Postgraduate Course: Cinema and Society in South Asia, 1947-Present (PGHC11358)
|School||School of History, Classics and Archaeology
||College||College of Humanities and Social Science
|Credit level (Normal year taken)||SCQF Level 11 (Postgraduate)
||Availability||Not available to visiting students
|Summary||This course will examine the development of South Asia as a region since independence, with particular emphasis on social change in a post-colonial context. Films will be used to examine the trajectory of South Asian society in the recent past. This source material will be complemented with literary sources and major historical works on post-colonial societies
As the largest and most popular medium in South Asia, cinema occupies a central place in the lives of most people. This course seeks to examine the economic, social, cultural, and political forces that shaped the development of the cinema industry in post-colonial South Asia from independence to the present day. In addition to tracing changes in the production and exhibition of films, broader themes of political culture, corporate corruption, inequality and social tension based around gender, caste, religion, region as well as transnational/global South Asian cinema will be addressed. Key films covering each decade since independence will be examined in order to analyse social change in a post-colonial context. The focus will extend beyond mainstream commercial cinema to take in the emergence of art house/new wave cinematic forms, and regional cinema. An interdisciplinary approach will form an important aspect of the delivery but the fundamental question of the place of history in film and how this popular visual medium has dealt with historical themes and events will be the core guiding principles underpinning our approach. Methodological issues concerning the uses, value and drawbacks of film for the historian will be addressed.
Entry Requirements (not applicable to Visiting Students)
||Other requirements|| None
Course Delivery Information
|Academic year 2018/19, Not available to visiting students (SS1)
|Learning and Teaching activities (Further Info)
Seminar/Tutorial Hours 22,
Programme Level Learning and Teaching Hours 4,
Directed Learning and Independent Learning Hours
|Assessment (Further Info)
|Additional Information (Assessment)
||One 4000-4500 word essay
|No Exam Information
On completion of this course, the student will be able to:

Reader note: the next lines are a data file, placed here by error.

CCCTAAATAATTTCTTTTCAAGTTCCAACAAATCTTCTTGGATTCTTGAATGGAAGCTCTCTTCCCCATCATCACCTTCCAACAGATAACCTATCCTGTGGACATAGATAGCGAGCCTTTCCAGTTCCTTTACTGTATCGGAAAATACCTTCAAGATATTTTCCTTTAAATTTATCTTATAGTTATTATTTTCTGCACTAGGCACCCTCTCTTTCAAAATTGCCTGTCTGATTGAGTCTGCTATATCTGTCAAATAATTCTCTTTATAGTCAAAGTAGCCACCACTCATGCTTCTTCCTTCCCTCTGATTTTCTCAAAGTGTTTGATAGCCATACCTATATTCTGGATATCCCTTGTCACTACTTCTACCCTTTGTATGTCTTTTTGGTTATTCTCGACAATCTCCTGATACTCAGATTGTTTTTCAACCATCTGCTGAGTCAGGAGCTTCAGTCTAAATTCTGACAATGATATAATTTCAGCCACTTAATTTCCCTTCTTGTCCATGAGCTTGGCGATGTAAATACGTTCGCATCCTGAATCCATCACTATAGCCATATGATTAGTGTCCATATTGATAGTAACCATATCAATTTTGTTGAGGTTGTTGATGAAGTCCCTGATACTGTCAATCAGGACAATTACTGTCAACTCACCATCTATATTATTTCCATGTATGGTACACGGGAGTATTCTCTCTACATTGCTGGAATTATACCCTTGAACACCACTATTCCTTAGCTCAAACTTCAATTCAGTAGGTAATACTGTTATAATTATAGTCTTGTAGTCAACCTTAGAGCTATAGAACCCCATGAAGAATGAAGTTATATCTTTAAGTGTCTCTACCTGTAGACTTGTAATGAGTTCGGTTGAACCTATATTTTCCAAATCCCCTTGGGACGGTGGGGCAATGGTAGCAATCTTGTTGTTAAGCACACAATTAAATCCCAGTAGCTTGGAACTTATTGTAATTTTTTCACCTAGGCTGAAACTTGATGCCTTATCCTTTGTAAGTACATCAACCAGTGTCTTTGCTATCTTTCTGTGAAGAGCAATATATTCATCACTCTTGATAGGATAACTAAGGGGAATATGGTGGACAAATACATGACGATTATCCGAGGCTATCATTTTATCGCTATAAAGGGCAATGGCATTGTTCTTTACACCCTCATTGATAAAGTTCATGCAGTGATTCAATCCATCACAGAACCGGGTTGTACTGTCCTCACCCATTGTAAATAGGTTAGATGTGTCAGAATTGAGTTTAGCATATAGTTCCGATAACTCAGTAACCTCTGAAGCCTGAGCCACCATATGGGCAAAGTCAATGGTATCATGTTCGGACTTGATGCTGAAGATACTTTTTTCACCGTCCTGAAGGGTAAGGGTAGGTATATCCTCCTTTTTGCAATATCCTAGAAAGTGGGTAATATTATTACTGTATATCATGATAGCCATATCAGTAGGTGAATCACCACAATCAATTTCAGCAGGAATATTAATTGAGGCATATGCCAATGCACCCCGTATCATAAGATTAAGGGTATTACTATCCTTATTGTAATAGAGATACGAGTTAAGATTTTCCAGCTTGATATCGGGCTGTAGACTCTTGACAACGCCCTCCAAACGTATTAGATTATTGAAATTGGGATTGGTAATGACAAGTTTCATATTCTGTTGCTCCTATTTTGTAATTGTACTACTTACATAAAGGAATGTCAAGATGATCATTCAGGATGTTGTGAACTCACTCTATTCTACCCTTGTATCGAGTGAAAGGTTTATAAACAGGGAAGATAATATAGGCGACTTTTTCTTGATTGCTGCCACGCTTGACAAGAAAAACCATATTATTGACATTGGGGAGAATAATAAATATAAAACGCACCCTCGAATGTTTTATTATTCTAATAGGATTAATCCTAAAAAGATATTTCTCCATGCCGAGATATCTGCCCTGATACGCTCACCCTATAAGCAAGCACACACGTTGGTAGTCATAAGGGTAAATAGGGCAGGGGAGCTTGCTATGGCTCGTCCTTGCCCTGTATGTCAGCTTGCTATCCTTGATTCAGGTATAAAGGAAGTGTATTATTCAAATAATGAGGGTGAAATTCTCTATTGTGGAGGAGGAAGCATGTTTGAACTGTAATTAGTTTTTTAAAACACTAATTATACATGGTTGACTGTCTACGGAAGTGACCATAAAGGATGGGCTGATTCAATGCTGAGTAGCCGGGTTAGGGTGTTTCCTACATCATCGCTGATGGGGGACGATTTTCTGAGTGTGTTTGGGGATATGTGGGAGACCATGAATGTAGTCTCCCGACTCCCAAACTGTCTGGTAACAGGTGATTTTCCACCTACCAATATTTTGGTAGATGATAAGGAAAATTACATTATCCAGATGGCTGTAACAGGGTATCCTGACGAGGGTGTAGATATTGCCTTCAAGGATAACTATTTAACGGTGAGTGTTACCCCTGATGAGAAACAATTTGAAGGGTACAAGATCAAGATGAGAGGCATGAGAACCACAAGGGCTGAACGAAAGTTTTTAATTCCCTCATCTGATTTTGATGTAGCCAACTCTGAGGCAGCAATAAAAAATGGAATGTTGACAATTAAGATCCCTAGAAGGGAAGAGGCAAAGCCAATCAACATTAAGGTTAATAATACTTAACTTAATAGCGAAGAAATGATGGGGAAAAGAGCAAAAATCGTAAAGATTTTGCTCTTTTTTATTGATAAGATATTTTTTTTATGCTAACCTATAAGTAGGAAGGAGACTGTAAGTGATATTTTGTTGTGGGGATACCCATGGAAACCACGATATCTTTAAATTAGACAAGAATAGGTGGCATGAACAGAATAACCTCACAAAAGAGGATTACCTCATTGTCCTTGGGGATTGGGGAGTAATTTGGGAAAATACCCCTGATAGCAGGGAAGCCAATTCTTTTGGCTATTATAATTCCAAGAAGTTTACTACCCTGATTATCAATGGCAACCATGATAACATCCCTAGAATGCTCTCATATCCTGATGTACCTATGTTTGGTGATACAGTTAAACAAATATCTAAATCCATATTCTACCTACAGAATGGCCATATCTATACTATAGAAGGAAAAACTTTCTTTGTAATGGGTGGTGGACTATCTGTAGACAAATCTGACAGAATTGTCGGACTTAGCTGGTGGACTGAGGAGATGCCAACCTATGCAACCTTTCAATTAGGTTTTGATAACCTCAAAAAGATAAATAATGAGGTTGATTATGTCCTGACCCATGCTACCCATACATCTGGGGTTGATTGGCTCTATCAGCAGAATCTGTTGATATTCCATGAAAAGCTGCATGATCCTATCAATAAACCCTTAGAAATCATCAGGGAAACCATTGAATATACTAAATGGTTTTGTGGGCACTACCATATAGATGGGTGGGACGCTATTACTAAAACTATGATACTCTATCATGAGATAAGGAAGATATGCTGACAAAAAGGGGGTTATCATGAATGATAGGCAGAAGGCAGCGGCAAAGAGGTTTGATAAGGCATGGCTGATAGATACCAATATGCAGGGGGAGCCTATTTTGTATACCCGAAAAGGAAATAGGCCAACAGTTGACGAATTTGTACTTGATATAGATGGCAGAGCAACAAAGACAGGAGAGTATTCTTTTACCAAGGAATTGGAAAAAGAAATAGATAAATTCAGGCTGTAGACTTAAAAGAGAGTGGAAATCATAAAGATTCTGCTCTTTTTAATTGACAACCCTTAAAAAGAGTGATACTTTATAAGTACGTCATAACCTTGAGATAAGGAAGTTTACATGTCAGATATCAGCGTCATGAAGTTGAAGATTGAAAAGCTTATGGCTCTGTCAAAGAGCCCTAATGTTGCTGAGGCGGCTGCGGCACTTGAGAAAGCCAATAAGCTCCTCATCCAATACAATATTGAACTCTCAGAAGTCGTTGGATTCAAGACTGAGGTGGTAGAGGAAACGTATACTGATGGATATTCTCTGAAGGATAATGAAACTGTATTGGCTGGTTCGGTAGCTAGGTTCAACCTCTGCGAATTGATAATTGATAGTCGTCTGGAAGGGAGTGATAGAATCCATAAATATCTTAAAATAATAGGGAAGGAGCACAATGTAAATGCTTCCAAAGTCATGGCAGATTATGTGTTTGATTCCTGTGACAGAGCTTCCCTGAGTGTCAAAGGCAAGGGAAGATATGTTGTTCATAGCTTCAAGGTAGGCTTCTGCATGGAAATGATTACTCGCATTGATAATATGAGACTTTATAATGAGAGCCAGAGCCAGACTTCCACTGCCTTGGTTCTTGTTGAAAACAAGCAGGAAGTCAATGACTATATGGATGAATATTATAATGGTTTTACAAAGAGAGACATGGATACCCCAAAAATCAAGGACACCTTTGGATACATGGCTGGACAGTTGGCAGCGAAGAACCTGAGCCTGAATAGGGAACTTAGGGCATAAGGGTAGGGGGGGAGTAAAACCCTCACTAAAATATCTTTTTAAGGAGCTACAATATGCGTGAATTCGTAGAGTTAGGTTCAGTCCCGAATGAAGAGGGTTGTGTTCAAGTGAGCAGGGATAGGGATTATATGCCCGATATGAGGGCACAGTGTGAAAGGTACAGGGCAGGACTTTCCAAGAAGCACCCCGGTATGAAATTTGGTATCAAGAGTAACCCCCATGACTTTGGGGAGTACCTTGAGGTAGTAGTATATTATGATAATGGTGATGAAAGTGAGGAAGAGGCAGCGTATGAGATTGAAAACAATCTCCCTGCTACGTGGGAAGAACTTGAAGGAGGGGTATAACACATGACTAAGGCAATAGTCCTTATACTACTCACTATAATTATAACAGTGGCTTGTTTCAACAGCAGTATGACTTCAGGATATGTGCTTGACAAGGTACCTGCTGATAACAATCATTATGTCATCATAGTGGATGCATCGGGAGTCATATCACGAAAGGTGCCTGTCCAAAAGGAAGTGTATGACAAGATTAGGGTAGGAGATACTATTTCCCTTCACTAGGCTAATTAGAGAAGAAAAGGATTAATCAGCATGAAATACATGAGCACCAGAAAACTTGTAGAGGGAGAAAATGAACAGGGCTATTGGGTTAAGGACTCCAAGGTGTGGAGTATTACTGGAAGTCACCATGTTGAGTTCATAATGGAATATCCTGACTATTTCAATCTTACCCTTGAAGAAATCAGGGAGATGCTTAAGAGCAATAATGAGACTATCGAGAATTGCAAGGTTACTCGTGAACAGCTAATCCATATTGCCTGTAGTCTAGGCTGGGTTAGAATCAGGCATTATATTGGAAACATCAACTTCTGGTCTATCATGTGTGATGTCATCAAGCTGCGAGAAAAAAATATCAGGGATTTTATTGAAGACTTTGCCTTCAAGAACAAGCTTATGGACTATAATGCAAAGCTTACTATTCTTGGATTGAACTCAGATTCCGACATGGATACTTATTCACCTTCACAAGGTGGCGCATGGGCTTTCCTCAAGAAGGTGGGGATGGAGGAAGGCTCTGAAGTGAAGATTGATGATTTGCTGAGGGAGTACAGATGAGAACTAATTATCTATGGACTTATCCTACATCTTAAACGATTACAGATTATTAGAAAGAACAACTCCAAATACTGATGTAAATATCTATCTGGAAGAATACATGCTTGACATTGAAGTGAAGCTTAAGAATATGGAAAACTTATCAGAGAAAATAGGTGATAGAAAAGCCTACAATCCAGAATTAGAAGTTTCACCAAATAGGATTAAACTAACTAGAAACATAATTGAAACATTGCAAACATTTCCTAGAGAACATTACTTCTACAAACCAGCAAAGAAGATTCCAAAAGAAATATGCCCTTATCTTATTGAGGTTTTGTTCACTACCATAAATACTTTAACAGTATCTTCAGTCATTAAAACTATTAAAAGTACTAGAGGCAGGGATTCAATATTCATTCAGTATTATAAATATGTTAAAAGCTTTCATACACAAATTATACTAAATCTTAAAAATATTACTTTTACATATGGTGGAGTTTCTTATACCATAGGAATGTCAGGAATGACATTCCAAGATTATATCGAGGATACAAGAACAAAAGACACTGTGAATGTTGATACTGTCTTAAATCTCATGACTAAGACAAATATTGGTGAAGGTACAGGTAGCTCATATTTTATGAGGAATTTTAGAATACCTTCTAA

- An advanced understanding of the uses of cinema as a primary source for understanding social change in South Asia
- A critical appreciation of the contribution of sources, both literary and filmic, to an understanding of cinema's development over time
- Awareness of the major historiographical debates and themes in the study of post-colonial South Asia
- Ability to analyse independently historical evidence
- To develop an understanding of the changing relationship between cinema and the wider society through the period.
|Carnes, Mark C. (ed.) (1995) Past imperfect: history according to the movies. New York: Hold and Company.|
Chapman, James and Nicholas J. Cull (2009) Projecting empire; imperialism and popular cinema. London: I.B. Tauris.
Guynn, William (2006) Writing history in film. London: Routledge.
Landy, Marcia (1996) Cinematic Uses of the Past, Minneapolis: University of Minnesota Press.
Rosenstone, Robert A. (1995) Visions of the past: the challenge of film to our idea of history. Cambridge, Mass.: Harvard University Press.
Rosenstone, Robert A. (2006) History on film/ film on history. In series: History: concepts, theories and practice, ed. Alun Munslow. Harlow: Pearson Education.
Adorno, Theodor (2001). The Culture Industry, London: Routledge.
Banaji, Shakuntala (2006) Reading Bollywood: the young audience and Hindi films. Basingstoke: Palgrave Macmillan.
Chakravarty, Sumita S. (1996). National identity in Indian popular cinema 1947-1987, Delhi: Oxford University Press.
Desai, Jigna (2004). Beyond Bollywood: The cultural Politics of South Asian Diasporic Film, New York: Routledge.
Dudrah, Rajinder K. (2002). Vilayati Bollywood: Popular Hindi Cinema- Going and Diasporic South Asian Identity In Birmingham (UK), Javnost ,1,19-36.
Dwyer, Rachel (2005) One hundred Bollywood films. London: British Film Institute/Berkeley: University of California Press/New Delhi: Roli Books.
|Graduate Attributes and Skills
|Keywords||Cinema Society South Asia
|Course organiser||Dr Talat Ahmed
Tel: (0131 6)50 3775
|Course secretary||Mrs Lindsay Scott
Tel: (0131 6)50 9948